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Life IS history in the making. Every word we say, everything we do becomes history the moment it is said or done. Life void of memories leaves nothing but emptiness. For those who might consider history boring, think again: It is who we are, what we do and why we are here. We are certainly individuals in our thoughts and deeds but we all germinated from seeds planted long, long ago.

Thursday, January 8, 2015

Battle of Wolf Mountain

This Day in History: January 8, 1877

Throughout American history lies legend after legend, story after story, event after event surrounding the Native Americans. At many historical points, Indian/white-man relations were more hostile than peaceful. Westward Expansion led the white-man on a quest toward acquiring more and more territory leaving the Native Americans on the losing end of the deal...Displaced as new settlers moved in, they lost their traditional way of life and were relocated to reservations but not without a fight.

The event today focuses on a brave leader and his warriors who refused surrender in spite of starvation and severe illness. 

Alleged photo of Crazy Horse in 1877
en.wikipedia.org
Crazy Horse led his warriors into their final battle against the U.S. Cavalry: the Battle of Wolf Mountain in the Montana territory. Even amid harsh winter weather, outnumbered, weak, starving, low on ammunition, using outdated weapons to defend themselves, the warriors continued into battle.

"Although a draw in many aspects, in effect the battle was a strategic victory for the U.S. Army, as it demonstrated that the Indians were not safe from the army even in winter and harsh conditions. Many individuals began slipping away and returning to their reservations. By May, Crazy Horse had led his surviving band into Camp Robinson to surrender." Source: en.wikipedia.org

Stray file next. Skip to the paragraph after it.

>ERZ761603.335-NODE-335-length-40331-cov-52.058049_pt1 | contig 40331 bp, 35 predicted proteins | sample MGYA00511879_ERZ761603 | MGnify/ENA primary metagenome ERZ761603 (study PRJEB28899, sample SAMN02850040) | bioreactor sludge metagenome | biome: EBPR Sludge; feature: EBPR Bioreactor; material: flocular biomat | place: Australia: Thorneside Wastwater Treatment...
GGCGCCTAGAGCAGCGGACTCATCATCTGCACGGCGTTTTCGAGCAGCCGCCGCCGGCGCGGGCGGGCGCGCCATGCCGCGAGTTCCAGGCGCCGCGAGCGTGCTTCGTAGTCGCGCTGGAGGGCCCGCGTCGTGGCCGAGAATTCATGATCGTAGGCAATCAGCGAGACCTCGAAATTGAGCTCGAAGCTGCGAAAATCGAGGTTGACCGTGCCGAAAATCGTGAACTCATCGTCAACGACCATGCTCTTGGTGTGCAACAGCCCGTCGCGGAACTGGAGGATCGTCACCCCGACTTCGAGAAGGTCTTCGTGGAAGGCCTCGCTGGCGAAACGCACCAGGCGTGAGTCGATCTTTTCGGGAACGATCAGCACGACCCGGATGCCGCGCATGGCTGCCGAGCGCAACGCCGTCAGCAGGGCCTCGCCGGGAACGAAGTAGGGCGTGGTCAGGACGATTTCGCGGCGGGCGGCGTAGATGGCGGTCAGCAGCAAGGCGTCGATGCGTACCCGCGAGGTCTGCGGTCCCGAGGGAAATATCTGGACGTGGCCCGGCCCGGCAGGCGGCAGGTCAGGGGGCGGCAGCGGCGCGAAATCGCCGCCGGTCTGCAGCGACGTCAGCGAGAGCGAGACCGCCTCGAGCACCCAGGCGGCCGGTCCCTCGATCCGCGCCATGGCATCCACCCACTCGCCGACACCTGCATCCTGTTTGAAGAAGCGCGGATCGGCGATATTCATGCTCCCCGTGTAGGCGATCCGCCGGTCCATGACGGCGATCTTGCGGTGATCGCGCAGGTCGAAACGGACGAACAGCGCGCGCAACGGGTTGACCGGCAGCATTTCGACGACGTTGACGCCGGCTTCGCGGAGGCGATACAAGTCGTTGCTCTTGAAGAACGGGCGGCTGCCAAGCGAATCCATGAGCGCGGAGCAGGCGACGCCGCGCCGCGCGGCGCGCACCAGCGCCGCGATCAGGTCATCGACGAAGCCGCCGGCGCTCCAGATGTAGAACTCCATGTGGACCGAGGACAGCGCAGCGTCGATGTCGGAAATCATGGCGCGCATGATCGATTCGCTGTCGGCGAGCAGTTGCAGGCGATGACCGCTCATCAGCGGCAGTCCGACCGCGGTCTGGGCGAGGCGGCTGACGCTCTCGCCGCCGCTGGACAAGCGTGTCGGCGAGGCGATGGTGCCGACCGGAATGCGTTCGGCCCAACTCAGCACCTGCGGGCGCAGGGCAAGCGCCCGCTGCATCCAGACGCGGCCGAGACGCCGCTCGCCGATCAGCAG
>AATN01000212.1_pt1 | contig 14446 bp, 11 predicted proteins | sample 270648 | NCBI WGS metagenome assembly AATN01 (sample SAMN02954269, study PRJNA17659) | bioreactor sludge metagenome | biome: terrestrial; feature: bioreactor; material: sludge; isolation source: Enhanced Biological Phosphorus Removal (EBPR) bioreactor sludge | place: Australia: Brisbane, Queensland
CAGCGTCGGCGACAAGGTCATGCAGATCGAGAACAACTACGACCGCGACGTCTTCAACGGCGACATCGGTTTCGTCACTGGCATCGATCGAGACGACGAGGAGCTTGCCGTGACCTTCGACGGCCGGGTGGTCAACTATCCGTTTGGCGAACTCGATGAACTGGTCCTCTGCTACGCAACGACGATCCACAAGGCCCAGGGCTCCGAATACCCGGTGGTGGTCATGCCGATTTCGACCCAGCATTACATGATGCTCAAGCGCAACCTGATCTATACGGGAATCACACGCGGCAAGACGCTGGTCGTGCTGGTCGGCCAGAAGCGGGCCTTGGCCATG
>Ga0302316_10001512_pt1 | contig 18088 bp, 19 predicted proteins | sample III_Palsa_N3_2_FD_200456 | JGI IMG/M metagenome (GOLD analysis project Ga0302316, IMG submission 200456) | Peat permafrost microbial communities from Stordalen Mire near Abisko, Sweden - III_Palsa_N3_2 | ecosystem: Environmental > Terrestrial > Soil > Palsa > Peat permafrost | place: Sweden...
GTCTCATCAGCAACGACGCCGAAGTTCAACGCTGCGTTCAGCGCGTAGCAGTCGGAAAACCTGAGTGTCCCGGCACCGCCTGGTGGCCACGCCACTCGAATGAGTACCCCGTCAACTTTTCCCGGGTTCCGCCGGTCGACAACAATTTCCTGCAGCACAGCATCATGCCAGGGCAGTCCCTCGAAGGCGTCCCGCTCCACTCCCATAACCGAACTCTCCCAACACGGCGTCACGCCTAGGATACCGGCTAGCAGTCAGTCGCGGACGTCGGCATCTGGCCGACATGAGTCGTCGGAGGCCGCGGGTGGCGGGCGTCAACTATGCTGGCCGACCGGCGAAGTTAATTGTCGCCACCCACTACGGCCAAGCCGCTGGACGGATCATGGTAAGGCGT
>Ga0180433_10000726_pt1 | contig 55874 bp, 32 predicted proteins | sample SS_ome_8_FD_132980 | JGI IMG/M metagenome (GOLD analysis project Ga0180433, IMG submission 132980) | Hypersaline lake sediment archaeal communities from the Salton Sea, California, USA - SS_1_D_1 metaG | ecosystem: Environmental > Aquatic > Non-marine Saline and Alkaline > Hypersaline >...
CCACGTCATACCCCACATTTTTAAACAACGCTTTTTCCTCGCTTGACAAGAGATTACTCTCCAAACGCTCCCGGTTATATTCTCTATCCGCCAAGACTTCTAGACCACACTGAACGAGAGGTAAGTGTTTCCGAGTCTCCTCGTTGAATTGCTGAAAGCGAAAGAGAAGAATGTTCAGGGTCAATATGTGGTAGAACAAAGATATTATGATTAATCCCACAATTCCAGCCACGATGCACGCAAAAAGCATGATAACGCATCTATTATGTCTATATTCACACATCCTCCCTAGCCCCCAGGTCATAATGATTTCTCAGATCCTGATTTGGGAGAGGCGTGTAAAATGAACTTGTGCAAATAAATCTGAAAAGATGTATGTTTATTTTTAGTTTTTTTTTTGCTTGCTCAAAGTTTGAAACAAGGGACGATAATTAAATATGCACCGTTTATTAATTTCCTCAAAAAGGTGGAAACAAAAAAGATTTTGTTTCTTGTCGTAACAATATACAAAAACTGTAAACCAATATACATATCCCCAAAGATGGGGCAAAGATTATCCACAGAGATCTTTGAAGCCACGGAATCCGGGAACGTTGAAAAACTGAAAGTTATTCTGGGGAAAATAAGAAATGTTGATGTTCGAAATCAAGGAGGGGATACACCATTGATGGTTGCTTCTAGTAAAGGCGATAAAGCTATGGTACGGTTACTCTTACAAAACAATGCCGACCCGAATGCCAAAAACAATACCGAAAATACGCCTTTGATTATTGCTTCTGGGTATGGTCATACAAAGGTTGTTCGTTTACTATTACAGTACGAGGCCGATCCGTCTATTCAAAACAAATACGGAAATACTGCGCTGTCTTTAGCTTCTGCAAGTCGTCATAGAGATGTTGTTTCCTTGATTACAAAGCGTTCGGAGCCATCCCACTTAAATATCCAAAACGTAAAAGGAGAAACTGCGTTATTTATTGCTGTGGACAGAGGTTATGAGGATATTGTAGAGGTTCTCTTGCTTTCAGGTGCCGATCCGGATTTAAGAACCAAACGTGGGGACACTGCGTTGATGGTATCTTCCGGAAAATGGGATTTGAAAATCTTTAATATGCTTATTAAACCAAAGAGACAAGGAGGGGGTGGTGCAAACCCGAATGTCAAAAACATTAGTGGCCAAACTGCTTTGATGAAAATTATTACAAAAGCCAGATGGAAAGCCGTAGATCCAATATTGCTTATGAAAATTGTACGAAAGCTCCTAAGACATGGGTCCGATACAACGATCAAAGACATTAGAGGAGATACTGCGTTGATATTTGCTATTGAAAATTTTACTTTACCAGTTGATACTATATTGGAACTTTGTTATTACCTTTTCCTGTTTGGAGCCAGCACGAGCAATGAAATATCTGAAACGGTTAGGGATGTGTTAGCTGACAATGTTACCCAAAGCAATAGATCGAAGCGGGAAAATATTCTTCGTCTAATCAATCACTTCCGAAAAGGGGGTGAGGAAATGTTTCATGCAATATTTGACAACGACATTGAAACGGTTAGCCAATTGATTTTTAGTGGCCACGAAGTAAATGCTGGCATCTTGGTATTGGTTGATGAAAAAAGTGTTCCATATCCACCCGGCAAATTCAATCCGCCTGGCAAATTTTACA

Crazy Horse, legendary warrior and leader of the Lakota Sioux, will long be remembered for his ferocity in battle. His determination to preserve Native American traditions and way of life will always be remembered and revered.

The 'end' of the story...

Crazy Horse did not die in battle as one might think considering his warrior background and status. After surrendering to federal troops in May, 1877, Crazy Horse was killed on September 7 amid rumors of a planned escape. Within the annals of history is record of Crazy Horse's need to take his sick wife to her parents but the problem was that he left the reservation without authorization. General George Crook ordered Crazy Horse arrested for fear he was plotting a return to battle. Crazy Horse did not resist arrest at first. However, when he realized he was being led to a guardhouse, he began to struggle. It was during that struggle the great warrior lost his life. While his arms were held by one of the arresting officers, a soldier ran him through with a bayonet. A death unbefitting to an Indian chief, a great warrior who had proven himself mighty in battle.
Crazy Horse Memorial

A model of the planned statue,
with the Crazy Horse Memorial in the background.
Source: en.wikipedia.org
With construction having begun in 1948, the Crazy Horse Memorial is a work in progress, far from completion. Amid much controversy and opposition, progress is slow. Upon completion, the memorial will consist of the mountain carving (monument), the Indian Museum of North America, and the Native American Cultural Center. If completed, it stands to possibly be the world's largest sculpture